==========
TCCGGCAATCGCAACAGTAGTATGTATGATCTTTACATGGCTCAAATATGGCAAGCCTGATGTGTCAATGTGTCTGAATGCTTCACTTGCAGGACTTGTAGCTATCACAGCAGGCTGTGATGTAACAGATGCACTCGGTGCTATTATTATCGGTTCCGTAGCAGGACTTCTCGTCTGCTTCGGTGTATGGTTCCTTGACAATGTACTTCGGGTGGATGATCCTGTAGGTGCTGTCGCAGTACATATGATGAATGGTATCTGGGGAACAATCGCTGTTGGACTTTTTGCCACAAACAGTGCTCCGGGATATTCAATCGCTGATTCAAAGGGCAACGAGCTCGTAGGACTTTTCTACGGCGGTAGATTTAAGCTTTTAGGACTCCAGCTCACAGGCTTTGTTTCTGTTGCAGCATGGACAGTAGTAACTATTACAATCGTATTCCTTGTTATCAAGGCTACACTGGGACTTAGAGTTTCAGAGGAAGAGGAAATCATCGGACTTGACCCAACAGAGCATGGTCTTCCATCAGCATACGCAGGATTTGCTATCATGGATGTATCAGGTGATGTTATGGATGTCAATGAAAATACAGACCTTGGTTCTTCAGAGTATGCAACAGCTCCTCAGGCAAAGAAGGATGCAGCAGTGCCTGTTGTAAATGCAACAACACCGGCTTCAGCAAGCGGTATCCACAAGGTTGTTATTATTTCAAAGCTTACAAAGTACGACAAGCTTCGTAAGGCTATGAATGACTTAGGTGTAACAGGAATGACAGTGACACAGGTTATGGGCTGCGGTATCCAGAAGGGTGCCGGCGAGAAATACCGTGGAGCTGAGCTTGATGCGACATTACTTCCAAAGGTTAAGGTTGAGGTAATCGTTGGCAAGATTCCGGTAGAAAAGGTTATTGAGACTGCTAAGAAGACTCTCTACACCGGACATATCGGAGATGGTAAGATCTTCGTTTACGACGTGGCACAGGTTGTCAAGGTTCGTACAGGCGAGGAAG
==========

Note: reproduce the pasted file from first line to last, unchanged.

TCCGGCAATCGCAACAGTAGTATGTATGATCTTTACATGGCTCAAATATGGCAAGCCTGATGTGTCAATGTGTCTGAATGCTTCACTTGCAGGACTTGTAGCTATCACAGCAGGCTGTGATGTAACAGATGCACTCGGTGCTATTATTATCGGTTCCGTAGCAGGACTTCTCGTCTGCTTCGGTGTATGGTTCCTTGACAATGTACTTCGGGTGGATGATCCTGTAGGTGCTGTCGCAGTACATATGATGAATGGTATCTGGGGAACAATCGCTGTTGGACTTTTTGCCACAAACAGTGCTCCGGGATATTCAATCGCTGATTCAAAGGGCAACGAGCTCGTAGGACTTTTCTACGGCGGTAGATTTAAGCTTTTAGGACTCCAGCTCACAGGCTTTGTTTCTGTTGCAGCATGGACAGTAGTAACTATTACAATCGTATTCCTTGTTATCAAGGCTACACTGGGACTTAGAGTTTCAGAGGAAGAGGAAATCATCGGACTTGACCCAACAGAGCATGGTCTTCCATCAGCATACGCAGGATTTGCTATCATGGATGTATCAGGTGATGTTATGGATGTCAATGAAAATACAGACCTTGGTTCTTCAGAGTATGCAACAGCTCCTCAGGCAAAGAAGGATGCAGCAGTGCCTGTTGTAAATGCAACAACACCGGCTTCAGCAAGCGGTATCCACAAGGTTGTTATTATTTCAAAGCTTACAAAGTACGACAAGCTTCGTAAGGCTATGAATGACTTAGGTGTAACAGGAATGACAGTGACACAGGTTATGGGCTGCGGTATCCAGAAGGGTGCCGGCGAGAAATACCGTGGAGCTGAGCTTGATGCGACATTACTTCCAAAGGTTAAGGTTGAGGTAATCGTTGGCAAGATTCCGGTAGAAAAGGTTATTGAGACTGCTAAGAAGACTCTCTACACCGGACATATCGGAGATGGTAAGATCTTCGTTTACGACGTGGCACAGGTTGTCAAGGTTCGTACAGGCGAGGAAG